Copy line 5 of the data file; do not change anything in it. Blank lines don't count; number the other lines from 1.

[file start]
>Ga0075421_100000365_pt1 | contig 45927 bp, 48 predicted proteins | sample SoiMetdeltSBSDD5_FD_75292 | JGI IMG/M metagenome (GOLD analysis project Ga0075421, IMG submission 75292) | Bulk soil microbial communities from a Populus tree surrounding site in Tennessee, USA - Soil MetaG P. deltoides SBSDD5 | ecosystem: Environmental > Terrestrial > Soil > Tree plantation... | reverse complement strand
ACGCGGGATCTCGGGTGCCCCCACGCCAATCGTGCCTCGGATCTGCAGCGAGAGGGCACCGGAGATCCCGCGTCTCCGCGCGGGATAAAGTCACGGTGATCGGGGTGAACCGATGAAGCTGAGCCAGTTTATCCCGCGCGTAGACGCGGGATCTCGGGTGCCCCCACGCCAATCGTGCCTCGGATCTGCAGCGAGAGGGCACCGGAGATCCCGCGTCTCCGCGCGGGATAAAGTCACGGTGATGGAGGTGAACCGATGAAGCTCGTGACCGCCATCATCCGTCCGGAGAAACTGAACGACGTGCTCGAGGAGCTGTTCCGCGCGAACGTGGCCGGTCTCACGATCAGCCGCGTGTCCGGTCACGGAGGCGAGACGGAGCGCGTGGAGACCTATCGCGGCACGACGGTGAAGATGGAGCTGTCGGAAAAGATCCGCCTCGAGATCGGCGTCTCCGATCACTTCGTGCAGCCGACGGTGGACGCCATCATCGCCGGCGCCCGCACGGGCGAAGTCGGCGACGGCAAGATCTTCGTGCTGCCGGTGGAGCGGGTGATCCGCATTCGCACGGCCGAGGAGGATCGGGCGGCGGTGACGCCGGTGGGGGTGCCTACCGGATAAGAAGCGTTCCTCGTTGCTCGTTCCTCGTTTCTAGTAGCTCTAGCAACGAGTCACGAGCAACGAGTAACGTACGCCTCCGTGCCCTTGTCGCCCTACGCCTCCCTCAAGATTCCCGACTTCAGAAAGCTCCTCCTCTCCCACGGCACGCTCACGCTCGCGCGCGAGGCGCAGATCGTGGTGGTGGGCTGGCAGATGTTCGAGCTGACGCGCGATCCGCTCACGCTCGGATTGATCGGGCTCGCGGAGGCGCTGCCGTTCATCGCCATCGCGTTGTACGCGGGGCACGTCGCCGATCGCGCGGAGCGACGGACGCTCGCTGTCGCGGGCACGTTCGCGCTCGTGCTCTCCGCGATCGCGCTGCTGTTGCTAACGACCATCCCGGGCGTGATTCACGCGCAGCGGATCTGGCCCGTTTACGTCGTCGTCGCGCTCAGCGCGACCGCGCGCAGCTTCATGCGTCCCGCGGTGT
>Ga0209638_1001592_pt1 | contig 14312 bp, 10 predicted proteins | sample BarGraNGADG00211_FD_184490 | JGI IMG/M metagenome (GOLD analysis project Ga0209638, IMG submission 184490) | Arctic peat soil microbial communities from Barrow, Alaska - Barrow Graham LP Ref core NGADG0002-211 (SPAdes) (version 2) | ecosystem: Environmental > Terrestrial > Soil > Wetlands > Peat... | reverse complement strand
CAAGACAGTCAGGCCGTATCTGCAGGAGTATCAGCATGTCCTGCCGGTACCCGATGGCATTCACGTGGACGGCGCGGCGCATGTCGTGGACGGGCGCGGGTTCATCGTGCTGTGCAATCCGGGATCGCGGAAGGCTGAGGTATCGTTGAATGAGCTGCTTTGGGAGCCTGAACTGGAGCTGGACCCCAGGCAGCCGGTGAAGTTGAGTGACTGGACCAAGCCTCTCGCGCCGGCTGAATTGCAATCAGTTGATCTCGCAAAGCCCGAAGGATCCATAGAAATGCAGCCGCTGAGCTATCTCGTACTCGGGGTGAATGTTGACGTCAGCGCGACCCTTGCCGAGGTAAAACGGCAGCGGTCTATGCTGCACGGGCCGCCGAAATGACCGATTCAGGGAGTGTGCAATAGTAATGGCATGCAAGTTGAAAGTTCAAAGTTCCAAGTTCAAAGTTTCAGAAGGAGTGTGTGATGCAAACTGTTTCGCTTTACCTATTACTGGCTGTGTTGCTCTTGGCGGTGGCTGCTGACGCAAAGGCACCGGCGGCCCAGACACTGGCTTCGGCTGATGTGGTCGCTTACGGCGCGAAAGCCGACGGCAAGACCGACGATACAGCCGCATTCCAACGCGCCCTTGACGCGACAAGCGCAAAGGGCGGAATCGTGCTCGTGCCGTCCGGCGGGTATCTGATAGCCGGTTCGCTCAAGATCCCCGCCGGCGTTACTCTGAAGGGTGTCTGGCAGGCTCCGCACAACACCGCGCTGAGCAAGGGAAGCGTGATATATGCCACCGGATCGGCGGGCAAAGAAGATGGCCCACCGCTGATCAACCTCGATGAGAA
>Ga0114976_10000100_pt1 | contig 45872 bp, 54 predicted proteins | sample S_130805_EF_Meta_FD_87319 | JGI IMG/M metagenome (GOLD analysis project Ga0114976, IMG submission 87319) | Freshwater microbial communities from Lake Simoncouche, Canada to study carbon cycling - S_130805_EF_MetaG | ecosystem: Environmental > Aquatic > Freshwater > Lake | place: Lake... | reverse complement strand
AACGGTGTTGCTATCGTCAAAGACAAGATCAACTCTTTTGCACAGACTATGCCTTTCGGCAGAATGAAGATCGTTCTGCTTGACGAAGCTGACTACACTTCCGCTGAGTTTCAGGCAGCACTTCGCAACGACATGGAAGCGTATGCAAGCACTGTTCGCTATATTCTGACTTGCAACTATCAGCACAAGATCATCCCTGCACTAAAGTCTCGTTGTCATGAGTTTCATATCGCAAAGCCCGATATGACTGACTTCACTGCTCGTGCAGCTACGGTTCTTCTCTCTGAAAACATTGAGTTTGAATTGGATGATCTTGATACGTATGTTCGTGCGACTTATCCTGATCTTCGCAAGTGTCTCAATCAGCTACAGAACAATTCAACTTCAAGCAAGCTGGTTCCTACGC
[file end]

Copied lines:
>Ga0114976_10000100_pt1 | contig 45872 bp, 54 predicted proteins | sample S_130805_EF_Meta_FD_87319 | JGI IMG/M metagenome (GOLD analysis project Ga0114976, IMG submission 87319) | Freshwater microbial communities from Lake Simoncouche, Canada to study carbon cycling - S_130805_EF_MetaG | ecosystem: Environmental > Aquatic > Freshwater > Lake | place: Lake... | reverse complement strand